Spark R&D Dyno DH
Spark R&D has been making bindings since 2006 and is the biggest splitboard binding company on the market, and for good reason. Their bindings are built tough and have been refined often. Their bindings borrow heavily from the Voile slider and track system. At their foundation are the Spark Pucks, a variation of the Voile pucks of yore.
What are Spark Pucks?
Spark Pucks, four of ‘em, are how the Spark Dyno DH bindings mount to the board. Each puck is a combination of two bolts, an adjustable aluminum top plate and a plastic base. The plastic base has several rounded “notches” that allow the puck to slide towards the toe or heel edge of the board. The aluminum plates have one long gnarled groove each, somewhat akin to Burton’s “The Channel.” This channel allows the pucks to move fore and aft. The gnarling keeps the bolts in place while loose aiding in assembly.
The pucks also feature 3 degrees of cant, or side angle. AT boots sit bolt upright. They’re not designed to tilt inward or outward at all. Once you have a wide snowboard stance having your lower legs at 90 degrees to the ground will likely injure your knee. This 3 degrees of cant, or inward tilt, takes a lot of this pressure away.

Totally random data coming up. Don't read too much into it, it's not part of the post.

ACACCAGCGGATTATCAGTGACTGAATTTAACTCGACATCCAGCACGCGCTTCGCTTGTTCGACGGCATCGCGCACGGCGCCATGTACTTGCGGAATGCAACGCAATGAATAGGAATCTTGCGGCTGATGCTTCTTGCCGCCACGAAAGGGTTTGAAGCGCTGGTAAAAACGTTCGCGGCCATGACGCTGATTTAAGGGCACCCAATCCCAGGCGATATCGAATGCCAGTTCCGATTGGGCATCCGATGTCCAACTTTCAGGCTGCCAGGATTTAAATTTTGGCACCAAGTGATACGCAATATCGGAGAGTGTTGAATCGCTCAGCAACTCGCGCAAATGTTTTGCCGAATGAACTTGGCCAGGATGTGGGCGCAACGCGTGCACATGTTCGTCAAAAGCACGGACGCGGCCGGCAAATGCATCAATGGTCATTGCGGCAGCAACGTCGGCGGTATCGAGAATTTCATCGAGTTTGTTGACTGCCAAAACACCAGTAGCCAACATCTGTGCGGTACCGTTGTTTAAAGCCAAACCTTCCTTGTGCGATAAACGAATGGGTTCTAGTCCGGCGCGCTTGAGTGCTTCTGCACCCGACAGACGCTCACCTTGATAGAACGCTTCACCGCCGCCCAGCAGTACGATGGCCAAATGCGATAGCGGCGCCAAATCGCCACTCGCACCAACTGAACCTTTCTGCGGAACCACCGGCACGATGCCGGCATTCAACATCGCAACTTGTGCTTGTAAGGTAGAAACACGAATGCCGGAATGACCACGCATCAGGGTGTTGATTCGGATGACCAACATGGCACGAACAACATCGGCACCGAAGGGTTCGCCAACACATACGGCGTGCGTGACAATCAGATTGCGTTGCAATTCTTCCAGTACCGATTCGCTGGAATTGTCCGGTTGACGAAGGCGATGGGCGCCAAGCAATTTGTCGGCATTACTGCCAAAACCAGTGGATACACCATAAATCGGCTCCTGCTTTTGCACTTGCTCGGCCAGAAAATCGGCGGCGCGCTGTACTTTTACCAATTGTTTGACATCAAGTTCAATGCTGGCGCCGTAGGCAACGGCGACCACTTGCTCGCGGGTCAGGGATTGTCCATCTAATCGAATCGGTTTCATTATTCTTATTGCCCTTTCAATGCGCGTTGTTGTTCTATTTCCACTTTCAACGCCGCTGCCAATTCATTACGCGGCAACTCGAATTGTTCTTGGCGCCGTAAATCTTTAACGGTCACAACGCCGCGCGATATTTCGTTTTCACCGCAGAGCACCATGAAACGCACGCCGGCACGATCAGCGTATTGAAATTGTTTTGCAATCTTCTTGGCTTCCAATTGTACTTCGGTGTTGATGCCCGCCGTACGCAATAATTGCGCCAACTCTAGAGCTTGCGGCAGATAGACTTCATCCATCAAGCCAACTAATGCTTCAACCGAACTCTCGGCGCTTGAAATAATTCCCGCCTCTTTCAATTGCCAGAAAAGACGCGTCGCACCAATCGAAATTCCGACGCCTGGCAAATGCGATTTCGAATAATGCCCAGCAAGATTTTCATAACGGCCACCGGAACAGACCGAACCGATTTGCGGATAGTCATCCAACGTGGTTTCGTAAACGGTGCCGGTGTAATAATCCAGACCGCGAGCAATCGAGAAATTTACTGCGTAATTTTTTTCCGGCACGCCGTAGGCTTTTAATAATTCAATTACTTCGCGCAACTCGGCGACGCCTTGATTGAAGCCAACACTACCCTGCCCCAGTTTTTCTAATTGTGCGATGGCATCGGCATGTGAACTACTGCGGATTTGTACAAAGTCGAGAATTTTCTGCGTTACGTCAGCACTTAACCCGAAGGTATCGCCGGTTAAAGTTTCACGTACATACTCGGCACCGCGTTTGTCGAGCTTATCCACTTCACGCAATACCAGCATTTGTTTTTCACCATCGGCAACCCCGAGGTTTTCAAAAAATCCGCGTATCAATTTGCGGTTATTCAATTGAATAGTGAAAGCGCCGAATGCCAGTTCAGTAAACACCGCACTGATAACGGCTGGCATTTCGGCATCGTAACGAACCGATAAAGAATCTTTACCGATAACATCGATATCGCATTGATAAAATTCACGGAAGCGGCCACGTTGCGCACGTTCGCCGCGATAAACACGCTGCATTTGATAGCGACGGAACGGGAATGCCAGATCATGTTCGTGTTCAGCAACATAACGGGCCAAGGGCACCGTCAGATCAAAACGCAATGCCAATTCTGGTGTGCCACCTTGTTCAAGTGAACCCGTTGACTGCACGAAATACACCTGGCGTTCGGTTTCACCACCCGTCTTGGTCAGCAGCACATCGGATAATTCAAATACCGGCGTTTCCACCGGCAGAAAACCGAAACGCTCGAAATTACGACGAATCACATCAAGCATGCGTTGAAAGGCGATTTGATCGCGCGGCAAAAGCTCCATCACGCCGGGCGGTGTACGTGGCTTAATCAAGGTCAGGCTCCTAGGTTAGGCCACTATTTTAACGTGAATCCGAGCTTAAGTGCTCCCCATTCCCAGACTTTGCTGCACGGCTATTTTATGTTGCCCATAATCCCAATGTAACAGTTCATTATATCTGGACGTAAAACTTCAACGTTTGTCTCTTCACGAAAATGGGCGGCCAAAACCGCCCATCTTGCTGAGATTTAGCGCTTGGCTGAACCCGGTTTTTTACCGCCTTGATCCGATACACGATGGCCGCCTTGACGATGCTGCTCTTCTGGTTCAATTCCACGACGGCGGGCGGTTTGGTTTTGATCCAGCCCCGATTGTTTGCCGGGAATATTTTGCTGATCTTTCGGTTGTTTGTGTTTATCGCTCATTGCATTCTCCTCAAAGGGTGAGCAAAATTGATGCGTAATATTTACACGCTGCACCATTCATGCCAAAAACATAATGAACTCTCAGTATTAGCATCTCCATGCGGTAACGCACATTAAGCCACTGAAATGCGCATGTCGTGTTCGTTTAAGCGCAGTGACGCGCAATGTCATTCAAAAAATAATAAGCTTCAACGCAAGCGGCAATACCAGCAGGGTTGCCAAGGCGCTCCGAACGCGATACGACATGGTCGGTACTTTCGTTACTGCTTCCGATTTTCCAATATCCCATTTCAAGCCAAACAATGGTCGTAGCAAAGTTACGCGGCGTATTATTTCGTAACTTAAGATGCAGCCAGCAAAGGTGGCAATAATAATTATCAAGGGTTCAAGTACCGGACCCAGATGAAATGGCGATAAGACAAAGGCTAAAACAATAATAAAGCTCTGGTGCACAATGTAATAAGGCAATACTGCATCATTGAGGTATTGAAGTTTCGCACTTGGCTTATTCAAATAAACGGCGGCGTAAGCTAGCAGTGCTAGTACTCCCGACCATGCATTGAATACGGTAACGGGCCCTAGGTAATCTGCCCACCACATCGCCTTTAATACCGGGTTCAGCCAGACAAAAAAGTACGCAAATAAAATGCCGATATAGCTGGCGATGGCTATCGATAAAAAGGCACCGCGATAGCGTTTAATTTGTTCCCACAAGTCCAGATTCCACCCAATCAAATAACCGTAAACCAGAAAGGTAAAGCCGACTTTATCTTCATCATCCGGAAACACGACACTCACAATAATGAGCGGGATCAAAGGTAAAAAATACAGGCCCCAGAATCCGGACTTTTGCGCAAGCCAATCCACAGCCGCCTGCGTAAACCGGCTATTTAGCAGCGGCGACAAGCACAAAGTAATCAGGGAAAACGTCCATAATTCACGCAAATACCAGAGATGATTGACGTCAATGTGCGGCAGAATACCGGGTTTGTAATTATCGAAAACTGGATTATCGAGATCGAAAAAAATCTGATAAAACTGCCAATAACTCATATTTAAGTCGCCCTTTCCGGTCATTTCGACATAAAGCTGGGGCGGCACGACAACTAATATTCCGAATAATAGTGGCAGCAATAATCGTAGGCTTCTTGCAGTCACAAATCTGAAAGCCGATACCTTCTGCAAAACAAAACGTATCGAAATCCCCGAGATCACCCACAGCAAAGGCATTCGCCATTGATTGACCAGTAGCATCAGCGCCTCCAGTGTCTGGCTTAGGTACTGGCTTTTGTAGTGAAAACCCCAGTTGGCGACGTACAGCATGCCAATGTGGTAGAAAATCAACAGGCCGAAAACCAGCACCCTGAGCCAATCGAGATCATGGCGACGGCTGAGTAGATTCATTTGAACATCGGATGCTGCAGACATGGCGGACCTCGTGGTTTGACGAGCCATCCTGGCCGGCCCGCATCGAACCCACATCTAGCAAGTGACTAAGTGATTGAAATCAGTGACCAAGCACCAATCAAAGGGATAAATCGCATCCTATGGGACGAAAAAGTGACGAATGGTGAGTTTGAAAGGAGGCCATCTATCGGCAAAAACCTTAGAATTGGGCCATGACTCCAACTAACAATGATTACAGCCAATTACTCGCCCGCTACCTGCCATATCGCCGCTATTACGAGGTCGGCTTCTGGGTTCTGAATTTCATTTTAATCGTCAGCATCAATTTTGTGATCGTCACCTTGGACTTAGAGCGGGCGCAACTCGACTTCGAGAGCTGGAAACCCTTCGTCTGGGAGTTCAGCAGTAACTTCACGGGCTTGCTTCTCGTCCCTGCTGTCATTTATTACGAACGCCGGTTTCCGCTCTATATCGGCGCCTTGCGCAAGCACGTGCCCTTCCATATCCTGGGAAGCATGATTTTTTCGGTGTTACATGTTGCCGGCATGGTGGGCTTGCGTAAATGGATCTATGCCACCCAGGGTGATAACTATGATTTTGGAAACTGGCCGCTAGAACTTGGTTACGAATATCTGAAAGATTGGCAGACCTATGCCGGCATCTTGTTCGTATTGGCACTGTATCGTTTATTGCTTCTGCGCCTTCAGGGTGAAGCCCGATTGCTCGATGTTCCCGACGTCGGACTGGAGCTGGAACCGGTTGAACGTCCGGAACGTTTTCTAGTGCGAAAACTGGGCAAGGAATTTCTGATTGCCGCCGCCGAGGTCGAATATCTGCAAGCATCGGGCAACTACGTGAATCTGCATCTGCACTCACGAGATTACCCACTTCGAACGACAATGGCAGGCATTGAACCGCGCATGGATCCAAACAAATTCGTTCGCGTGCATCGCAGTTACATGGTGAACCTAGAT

The Spark Pucks also come with an adapter plate for set up. I find it is much easier to put the pucks on the board loosely and then slide on the bindings. Line everything up and then put the screw driver through the binding baseplate and tighten things down when they are all together. Skip the adapter.
The Spark Dyno DH
The Spark Dyno DH bindings feature baseplates with “cutouts milled out of the baseplate for weight savings.” This means the aluminum baseplate has myriad holes cut out in order to make the bindings lighter and allow some flex.
The toe and heel bails are attached by aluminum wings that are held in place by two bolts, each. An elegantly simple system that’s easily adjusted.
The Dyno DH slides in from the heel side until the heel puck hits the limiters. It has two lips on the baseplate that slide onto the receiving side of the pucks. Push the Tesla Snap Ramp toe lock down and then the binding is locked into place. It’s as simple as that. A bonus to this system is that the railing on the Dyno DH is thick, so it doesn’t tend to get a ton of snow stuck on it. And when some snow does get packed into it, a good hard push on the pucks tends to clear the system entirely.
The whole system reminds me of a Ford truck, built tough. It’s easy to get in and out of, easy to repair, gets the job done and is built like a tank. The binding rides quite well. Sliding the binding onto the pucks clears pacific north wet snow really well. It’s hard to clog this binding. The Binding sits somewhat high off the board at the outer edge of the pucks due to three degree cant. Any flex caused by this is hardly, if at all, noticed.